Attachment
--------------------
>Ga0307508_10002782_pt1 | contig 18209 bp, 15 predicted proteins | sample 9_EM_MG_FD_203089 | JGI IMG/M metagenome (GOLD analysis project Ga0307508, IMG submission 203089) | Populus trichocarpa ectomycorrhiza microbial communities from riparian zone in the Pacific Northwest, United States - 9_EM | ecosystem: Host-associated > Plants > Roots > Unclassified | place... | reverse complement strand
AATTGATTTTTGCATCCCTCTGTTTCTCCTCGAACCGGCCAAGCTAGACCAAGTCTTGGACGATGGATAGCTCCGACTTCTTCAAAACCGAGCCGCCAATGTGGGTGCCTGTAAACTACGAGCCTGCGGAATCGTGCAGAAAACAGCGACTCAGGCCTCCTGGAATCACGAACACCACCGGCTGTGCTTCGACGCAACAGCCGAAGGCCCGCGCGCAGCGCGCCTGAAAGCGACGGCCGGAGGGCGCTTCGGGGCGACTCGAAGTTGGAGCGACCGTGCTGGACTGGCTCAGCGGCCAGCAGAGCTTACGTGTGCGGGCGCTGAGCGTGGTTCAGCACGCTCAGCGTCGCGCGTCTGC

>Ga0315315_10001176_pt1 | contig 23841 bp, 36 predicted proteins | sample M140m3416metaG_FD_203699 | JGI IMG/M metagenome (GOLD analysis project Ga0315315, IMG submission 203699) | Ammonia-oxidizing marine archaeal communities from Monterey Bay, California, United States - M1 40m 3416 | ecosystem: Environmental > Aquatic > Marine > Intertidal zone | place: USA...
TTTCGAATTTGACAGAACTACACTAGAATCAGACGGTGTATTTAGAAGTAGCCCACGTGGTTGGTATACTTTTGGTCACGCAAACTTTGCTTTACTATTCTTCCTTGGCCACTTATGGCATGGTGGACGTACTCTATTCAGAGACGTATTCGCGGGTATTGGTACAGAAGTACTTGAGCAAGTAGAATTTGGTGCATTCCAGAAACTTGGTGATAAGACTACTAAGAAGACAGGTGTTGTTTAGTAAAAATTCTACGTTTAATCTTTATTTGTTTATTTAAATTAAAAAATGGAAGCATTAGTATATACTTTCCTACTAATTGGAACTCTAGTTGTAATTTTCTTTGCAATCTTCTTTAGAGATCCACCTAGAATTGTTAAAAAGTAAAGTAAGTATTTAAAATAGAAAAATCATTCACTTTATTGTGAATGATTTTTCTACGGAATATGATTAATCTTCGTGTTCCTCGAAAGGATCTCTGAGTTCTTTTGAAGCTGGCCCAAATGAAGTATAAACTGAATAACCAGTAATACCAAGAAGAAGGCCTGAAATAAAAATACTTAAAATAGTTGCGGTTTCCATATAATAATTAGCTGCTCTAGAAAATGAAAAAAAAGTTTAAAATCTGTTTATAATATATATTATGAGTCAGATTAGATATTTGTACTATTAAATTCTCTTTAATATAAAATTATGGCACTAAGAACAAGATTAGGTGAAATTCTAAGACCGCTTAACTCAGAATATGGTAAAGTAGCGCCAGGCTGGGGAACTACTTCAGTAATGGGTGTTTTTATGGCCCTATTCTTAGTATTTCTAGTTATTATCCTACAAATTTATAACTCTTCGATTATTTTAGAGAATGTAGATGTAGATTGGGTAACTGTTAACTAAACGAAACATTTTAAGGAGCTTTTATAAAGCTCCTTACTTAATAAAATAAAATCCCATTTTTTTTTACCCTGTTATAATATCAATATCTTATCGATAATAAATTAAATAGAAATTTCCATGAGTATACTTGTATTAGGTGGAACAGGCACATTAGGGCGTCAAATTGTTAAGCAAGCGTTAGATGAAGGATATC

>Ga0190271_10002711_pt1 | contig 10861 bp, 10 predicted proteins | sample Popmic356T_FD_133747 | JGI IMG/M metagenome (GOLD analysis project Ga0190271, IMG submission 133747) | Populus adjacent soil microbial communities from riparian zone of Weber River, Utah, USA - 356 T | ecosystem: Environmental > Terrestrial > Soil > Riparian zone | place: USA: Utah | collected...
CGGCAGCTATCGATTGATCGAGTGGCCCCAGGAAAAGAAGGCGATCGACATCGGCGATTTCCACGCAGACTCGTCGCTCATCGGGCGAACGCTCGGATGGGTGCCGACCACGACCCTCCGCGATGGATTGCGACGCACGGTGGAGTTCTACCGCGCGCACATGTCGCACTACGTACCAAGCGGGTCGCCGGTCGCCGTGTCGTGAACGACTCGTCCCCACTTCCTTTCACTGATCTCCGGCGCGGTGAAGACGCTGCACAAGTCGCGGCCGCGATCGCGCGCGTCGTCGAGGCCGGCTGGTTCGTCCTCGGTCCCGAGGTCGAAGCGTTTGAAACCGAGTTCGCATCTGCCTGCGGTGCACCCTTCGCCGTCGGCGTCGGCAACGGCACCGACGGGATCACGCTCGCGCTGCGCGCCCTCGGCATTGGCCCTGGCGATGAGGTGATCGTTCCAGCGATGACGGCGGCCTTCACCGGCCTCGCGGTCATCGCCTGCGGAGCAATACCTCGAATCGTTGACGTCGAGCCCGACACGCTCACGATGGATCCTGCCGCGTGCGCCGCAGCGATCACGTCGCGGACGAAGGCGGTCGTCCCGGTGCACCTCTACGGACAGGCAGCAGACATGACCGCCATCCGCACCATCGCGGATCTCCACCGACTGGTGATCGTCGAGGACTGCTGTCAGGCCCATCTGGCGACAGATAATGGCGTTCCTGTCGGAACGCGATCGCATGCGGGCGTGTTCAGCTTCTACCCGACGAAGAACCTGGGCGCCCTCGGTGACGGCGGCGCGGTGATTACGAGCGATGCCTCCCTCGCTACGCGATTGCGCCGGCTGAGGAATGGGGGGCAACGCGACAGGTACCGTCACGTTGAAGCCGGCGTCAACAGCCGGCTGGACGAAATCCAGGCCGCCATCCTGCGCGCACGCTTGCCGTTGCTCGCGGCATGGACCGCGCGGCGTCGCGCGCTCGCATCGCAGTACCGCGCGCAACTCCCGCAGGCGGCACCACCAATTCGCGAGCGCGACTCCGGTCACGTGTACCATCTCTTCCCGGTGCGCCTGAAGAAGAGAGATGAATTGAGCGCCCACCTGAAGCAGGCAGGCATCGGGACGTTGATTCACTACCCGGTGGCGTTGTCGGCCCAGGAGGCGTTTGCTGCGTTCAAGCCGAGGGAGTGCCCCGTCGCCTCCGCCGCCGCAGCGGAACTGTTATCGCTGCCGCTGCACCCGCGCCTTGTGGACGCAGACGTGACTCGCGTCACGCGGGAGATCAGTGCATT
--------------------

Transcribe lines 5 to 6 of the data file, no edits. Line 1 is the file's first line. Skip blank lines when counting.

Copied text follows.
>Ga0190271_10002711_pt1 | contig 10861 bp, 10 predicted proteins | sample Popmic356T_FD_133747 | JGI IMG/M metagenome (GOLD analysis project Ga0190271, IMG submission 133747) | Populus adjacent soil microbial communities from riparian zone of Weber River, Utah, USA - 356 T | ecosystem: Environmental > Terrestrial > Soil > Riparian zone | place: USA: Utah | collected...
CGGCAGCTATCGATTGATCGAGTGGCCCCAGGAAAAGAAGGCGATCGACATCGGCGATTTCCACGCAGACTCGTCGCTCATCGGGCGAACGCTCGGATGGGTGCCGACCACGACCCTCCGCGATGGATTGCGACGCACGGTGGAGTTCTACCGCGCGCACATGTCGCACTACGTACCAAGCGGGTCGCCGGTCGCCGTGTCGTGAACGACTCGTCCCCACTTCCTTTCACTGATCTCCGGCGCGGTGAAGACGCTGCACAAGTCGCGGCCGCGATCGCGCGCGTCGTCGAGGCCGGCTGGTTCGTCCTCGGTCCCGAGGTCGAAGCGTTTGAAACCGAGTTCGCATCTGCCTGCGGTGCACCCTTCGCCGTCGGCGTCGGCAACGGCACCGACGGGATCACGCTCGCGCTGCGCGCCCTCGGCATTGGCCCTGGCGATGAGGTGATCGTTCCAGCGATGACGGCGGCCTTCACCGGCCTCGCGGTCATCGCCTGCGGAGCAATACCTCGAATCGTTGACGTCGAGCCCGACACGCTCACGATGGATCCTGCCGCGTGCGCCGCAGCGATCACGTCGCGGACGAAGGCGGTCGTCCCGGTGCACCTCTACGGACAGGCAGCAGACATGACCGCCATCCGCACCATCGCGGATCTCCACCGACTGGTGATCGTCGAGGACTGCTGTCAGGCCCATCTGGCGACAGATAATGGCGTTCCTGTCGGAACGCGATCGCATGCGGGCGTGTTCAGCTTCTACCCGACGAAGAACCTGGGCGCCCTCGGTGACGGCGGCGCGGTGATTACGAGCGATGCCTCCCTCGCTACGCGATTGCGCCGGCTGAGGAATGGGGGGCAACGCGACAGGTACCGTCACGTTGAAGCCGGCGTCAACAGCCGGCTGGACGAAATCCAGGCCGCCATCCTGCGCGCACGCTTGCCGTTGCTCGCGGCATGGACCGCGCGGCGTCGCGCGCTCGCATCGCAGTACCGCGCGCAACTCCCGCAGGCGGCACCACCAATTCGCGAGCGCGACTCCGGTCACGTGTACCATCTCTTCCCGGTGCGCCTGAAGAAGAGAGATGAATTGAGCGCCCACCTGAAGCAGGCAGGCATCGGGACGTTGATTCACTACCCGGTGGCGTTGTCGGCCCAGGAGGCGTTTGCTGCGTTCAAGCCGAGGGAGTGCCCCGTCGCCTCCGCCGCCGCAGCGGAACTGTTATCGCTGCCGCTGCACCCGCGCCTTGTGGACGCAGACGTGACTCGCGTCACGCGGGAGATCAGTGCATT